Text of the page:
Illustration by Amairani Palacios, Staff Illustrator
Bruce Jenner, the reality TV personality and former Olympic champion, came out as a transgender woman, revealing that he was born with the “soul of a female” in a recent interview with Diane Sawyer. This public spectacle has elicited a variety of responses.
Since childhood, Jenner has grappled with his gender identity, believing he was living a lie. He adamantly stated that he is not “trapped inside someone’s body”—he is simply the same person, now free of inhibition. He went on to explain that his entire masculine venture as the “world’s greatest athlete” was an attempt to bury and run away from who he feared he truly was. He continually strived to prove his masculinity to himself. However, “she” was there the whole time.
Jenner’s status as a celebrity increases the visibility and opens up discussion for transgender issues by bringing them into the mainstream—for better or worse.
Mainstream media has portrayed Jenner coming out as a transgender woman to be a laughing matter. When paparazzi leaked Jenner’s tracheal shave appointment, they made a mockery of an extremely difficult life choice, reducing a painful and personal experience down to mere entertainment. In the Sawyer interview, a media clip was shown of a civilian recording Jenner after his appointment, making a snide comment and catcalling to him. Sawyer also called attention to the speculation that this was simply a “stunt” to promote the Kardashian brand. The accusation astonished and offended Jenner. This constant insensitivity reveals how the media is engaging in hurtful coverage regarding Jenner’s struggle. Bad coverage passes off this serious issue as a joke and allows for the public to think of similar matters in the same way.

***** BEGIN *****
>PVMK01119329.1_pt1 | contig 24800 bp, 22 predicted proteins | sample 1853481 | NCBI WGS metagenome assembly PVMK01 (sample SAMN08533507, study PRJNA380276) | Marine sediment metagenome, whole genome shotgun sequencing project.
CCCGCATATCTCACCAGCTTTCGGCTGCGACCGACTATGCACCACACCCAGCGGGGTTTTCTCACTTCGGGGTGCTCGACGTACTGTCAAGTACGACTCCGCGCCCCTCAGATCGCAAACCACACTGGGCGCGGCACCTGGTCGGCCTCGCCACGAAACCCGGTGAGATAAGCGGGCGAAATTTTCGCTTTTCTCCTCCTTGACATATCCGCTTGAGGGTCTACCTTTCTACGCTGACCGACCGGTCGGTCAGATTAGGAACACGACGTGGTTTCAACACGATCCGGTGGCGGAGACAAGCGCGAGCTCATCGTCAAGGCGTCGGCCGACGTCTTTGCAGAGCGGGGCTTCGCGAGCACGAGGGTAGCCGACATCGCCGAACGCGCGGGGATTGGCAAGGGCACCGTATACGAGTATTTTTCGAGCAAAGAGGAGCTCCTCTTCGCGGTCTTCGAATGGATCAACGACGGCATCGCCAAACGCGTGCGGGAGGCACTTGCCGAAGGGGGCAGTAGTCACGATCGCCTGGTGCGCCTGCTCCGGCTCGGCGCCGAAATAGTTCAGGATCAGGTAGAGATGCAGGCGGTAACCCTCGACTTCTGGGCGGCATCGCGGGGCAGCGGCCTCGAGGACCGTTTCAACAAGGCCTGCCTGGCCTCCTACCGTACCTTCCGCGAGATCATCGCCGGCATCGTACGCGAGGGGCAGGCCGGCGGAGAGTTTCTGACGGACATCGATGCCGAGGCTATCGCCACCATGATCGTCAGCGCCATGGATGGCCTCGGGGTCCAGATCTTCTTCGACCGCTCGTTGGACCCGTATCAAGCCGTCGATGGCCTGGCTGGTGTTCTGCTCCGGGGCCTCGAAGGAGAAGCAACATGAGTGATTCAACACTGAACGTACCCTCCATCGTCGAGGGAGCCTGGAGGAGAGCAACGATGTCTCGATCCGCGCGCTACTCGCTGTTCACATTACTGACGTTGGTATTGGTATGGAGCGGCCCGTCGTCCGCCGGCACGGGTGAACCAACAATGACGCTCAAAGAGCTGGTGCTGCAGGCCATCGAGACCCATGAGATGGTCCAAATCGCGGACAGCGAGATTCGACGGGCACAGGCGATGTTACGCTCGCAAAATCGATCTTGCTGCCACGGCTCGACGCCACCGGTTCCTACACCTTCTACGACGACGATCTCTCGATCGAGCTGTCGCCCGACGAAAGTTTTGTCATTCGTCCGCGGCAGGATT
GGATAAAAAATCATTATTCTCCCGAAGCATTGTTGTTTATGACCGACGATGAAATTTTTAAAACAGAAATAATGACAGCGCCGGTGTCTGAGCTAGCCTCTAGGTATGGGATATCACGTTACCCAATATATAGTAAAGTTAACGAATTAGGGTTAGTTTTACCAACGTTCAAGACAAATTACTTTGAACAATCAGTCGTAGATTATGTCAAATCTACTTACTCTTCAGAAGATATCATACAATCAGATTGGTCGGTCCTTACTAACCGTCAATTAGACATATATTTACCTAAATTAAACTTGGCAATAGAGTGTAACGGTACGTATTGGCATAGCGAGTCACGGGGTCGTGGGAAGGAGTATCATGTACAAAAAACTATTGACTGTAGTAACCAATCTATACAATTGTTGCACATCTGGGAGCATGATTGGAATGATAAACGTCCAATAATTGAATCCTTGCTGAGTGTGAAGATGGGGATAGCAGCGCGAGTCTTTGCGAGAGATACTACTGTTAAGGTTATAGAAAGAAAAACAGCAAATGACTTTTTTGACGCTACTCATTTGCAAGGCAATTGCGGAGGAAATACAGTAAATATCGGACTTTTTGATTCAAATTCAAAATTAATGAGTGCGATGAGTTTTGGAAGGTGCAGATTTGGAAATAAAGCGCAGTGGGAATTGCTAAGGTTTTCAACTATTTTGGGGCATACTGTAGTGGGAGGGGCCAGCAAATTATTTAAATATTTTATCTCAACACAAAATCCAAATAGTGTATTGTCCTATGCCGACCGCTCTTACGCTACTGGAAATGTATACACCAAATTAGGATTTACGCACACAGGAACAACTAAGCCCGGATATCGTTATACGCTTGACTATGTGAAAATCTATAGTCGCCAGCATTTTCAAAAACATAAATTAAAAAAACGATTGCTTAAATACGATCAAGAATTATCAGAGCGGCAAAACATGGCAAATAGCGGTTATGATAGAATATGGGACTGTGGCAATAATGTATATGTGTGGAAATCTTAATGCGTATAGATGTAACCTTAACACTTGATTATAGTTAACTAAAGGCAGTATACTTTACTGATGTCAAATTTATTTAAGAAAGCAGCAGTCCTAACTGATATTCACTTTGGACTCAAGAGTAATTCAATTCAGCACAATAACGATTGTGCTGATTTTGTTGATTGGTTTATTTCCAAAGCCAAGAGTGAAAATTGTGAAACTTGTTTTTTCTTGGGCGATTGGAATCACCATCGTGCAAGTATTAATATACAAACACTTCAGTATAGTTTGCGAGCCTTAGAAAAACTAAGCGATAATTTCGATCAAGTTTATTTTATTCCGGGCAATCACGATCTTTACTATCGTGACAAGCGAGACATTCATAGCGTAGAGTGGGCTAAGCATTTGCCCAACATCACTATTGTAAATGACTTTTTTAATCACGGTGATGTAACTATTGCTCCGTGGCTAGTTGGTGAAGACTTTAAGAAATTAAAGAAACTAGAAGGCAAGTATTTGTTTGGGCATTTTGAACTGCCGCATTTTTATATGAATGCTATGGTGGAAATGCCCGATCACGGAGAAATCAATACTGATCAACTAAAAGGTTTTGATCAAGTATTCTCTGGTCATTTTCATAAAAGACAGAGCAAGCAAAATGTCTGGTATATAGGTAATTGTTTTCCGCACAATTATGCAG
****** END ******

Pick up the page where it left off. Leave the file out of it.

Identifying as transgender is a significant, life-changing process that takes times and is directly intertwined with how those you care about will react to it. It was not the fear of coming out as a transgender woman that caused Jenner such hesitation; it was the fear of what his loved ones would think—whether he would disappoint them or if they would even accept him. With the media dissecting every little detail of his life, they made it seem as if being transgender was a problem that needed to be fixed rather than something one is born with. Instead of taking this approach, the media should be portraying the news in an open manner and look for different perspectives beyond the typical one-on-one Q&A—perspectives that are behind the scenes of discrimination.
As students, we can counter these negatives effects and perceptions by taking the transgender community seriously and realize that there are 700,000 more individuals out there in the U.S. who are facing the same loneliness and ridicule and are in need of our support and understanding. Gender identity is not something you can “overcome, fix, or pray away,” as Jenner said in his interview with Sawyer. Being transgender is not something that needs to be handled, nor is it a phase or a state of being. People must find it within themselves to reach beyond what the media portrays and challenge their way of thinking.
Jenner’s courageous leap has hopefully shown others that it’s never too late to be your authentic self freely and unapologetically. He brings up the inner turmoil and pain that he felt over thoughts of suicide, but he went on to say that he “wanted to know how the story will end,” which sends hope to many and gives them the option to want the same thing too. There is another way.
Although Jenner coming out will help those who have yet to understand themselves, his courage will not endure the shallow media hype after America becomes blindly transfixed with a different “scandal.”
Whether people truly support the cause or are simply following the hype, as Jenner said in his interview with Sawyer, “For all intents and purposes, I am a woman,” and we should do well to respect his wishes by accepting him for who he truly is.